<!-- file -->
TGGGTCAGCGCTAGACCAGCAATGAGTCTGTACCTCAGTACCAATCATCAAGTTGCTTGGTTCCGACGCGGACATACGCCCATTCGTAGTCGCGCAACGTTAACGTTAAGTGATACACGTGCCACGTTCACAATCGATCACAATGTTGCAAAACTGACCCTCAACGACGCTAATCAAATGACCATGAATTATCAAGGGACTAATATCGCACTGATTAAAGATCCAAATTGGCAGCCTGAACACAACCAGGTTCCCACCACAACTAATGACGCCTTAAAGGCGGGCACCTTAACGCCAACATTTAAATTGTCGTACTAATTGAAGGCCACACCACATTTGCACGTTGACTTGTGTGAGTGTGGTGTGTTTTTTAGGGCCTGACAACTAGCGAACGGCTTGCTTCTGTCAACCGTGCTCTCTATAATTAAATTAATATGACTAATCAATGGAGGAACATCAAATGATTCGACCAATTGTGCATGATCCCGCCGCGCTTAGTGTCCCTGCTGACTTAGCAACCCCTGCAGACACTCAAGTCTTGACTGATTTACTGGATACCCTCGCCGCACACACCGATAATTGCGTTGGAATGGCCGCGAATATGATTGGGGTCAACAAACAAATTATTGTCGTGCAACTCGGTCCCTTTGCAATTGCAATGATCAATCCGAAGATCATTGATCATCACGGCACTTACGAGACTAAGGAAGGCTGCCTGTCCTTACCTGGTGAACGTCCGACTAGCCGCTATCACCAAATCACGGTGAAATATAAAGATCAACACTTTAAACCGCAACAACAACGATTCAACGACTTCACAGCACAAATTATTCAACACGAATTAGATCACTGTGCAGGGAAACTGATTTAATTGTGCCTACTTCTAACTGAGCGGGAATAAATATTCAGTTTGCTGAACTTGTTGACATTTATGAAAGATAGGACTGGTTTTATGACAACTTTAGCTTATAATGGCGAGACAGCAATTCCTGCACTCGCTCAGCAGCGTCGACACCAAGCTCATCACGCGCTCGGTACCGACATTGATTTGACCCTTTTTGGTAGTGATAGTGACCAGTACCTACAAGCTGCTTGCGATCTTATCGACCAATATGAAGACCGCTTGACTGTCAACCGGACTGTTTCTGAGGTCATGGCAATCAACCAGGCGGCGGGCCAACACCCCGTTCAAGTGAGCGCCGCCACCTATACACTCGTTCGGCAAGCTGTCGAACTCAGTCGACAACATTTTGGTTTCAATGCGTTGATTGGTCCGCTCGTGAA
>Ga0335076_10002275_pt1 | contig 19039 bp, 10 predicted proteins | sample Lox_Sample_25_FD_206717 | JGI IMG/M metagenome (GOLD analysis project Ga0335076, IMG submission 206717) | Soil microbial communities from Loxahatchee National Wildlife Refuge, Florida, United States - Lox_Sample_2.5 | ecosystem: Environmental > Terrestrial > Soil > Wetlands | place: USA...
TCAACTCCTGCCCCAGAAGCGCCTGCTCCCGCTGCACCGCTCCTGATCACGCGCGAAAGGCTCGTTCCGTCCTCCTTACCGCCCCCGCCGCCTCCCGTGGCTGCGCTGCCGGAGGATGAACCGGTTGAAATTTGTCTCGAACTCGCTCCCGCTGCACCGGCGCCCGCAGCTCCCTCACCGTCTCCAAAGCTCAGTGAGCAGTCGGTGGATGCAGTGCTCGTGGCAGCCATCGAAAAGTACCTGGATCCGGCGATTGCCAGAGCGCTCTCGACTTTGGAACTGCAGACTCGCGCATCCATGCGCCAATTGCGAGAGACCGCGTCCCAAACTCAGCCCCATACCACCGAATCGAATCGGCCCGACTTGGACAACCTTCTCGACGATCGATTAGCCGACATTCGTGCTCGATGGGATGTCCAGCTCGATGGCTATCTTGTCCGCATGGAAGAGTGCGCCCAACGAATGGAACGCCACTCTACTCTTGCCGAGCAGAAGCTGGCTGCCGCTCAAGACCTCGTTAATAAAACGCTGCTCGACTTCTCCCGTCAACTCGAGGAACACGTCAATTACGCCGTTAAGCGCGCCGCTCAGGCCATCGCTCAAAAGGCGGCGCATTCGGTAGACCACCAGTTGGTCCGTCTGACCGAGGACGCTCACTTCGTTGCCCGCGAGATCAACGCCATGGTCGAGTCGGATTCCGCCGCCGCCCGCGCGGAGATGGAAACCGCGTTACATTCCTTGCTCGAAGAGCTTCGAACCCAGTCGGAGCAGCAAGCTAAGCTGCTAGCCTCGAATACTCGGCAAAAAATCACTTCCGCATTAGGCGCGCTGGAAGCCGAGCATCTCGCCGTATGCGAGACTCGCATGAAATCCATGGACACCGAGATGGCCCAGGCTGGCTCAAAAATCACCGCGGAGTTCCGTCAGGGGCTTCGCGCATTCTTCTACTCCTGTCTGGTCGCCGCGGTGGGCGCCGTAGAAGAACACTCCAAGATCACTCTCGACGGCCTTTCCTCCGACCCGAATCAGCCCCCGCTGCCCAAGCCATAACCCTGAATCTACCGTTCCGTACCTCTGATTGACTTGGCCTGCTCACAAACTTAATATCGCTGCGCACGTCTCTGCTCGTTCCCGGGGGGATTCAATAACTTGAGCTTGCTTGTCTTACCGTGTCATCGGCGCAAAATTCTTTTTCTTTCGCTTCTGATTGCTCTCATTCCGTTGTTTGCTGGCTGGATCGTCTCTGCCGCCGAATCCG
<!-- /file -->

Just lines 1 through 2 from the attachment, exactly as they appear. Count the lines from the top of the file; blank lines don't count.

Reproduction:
TGGGTCAGCGCTAGACCAGCAATGAGTCTGTACCTCAGTACCAATCATCAAGTTGCTTGGTTCCGACGCGGACATACGCCCATTCGTAGTCGCGCAACGTTAACGTTAAGTGATACACGTGCCACGTTCACAATCGATCACAATGTTGCAAAACTGACCCTCAACGACGCTAATCAAATGACCATGAATTATCAAGGGACTAATATCGCACTGATTAAAGATCCAAATTGGCAGCCTGAACACAACCAGGTTCCCACCACAACTAATGACGCCTTAAAGGCGGGCACCTTAACGCCAACATTTAAATTGTCGTACTAATTGAAGGCCACACCACATTTGCACGTTGACTTGTGTGAGTGTGGTGTGTTTTTTAGGGCCTGACAACTAGCGAACGGCTTGCTTCTGTCAACCGTGCTCTCTATAATTAAATTAATATGACTAATCAATGGAGGAACATCAAATGATTCGACCAATTGTGCATGATCCCGCCGCGCTTAGTGTCCCTGCTGACTTAGCAACCCCTGCAGACACTCAAGTCTTGACTGATTTACTGGATACCCTCGCCGCACACACCGATAATTGCGTTGGAATGGCCGCGAATATGATTGGGGTCAACAAACAAATTATTGTCGTGCAACTCGGTCCCTTTGCAATTGCAATGATCAATCCGAAGATCATTGATCATCACGGCACTTACGAGACTAAGGAAGGCTGCCTGTCCTTACCTGGTGAACGTCCGACTAGCCGCTATCACCAAATCACGGTGAAATATAAAGATCAACACTTTAAACCGCAACAACAACGATTCAACGACTTCACAGCACAAATTATTCAACACGAATTAGATCACTGTGCAGGGAAACTGATTTAATTGTGCCTACTTCTAACTGAGCGGGAATAAATATTCAGTTTGCTGAACTTGTTGACATTTATGAAAGATAGGACTGGTTTTATGACAACTTTAGCTTATAATGGCGAGACAGCAATTCCTGCACTCGCTCAGCAGCGTCGACACCAAGCTCATCACGCGCTCGGTACCGACATTGATTTGACCCTTTTTGGTAGTGATAGTGACCAGTACCTACAAGCTGCTTGCGATCTTATCGACCAATATGAAGACCGCTTGACTGTCAACCGGACTGTTTCTGAGGTCATGGCAATCAACCAGGCGGCGGGCCAACACCCCGTTCAAGTGAGCGCCGCCACCTATACACTCGTTCGGCAAGCTGTCGAACTCAGTCGACAACATTTTGGTTTCAATGCGTTGATTGGTCCGCTCGTGAA
>Ga0335076_10002275_pt1 | contig 19039 bp, 10 predicted proteins | sample Lox_Sample_25_FD_206717 | JGI IMG/M metagenome (GOLD analysis project Ga0335076, IMG submission 206717) | Soil microbial communities from Loxahatchee National Wildlife Refuge, Florida, United States - Lox_Sample_2.5 | ecosystem: Environmental > Terrestrial > Soil > Wetlands | place: USA...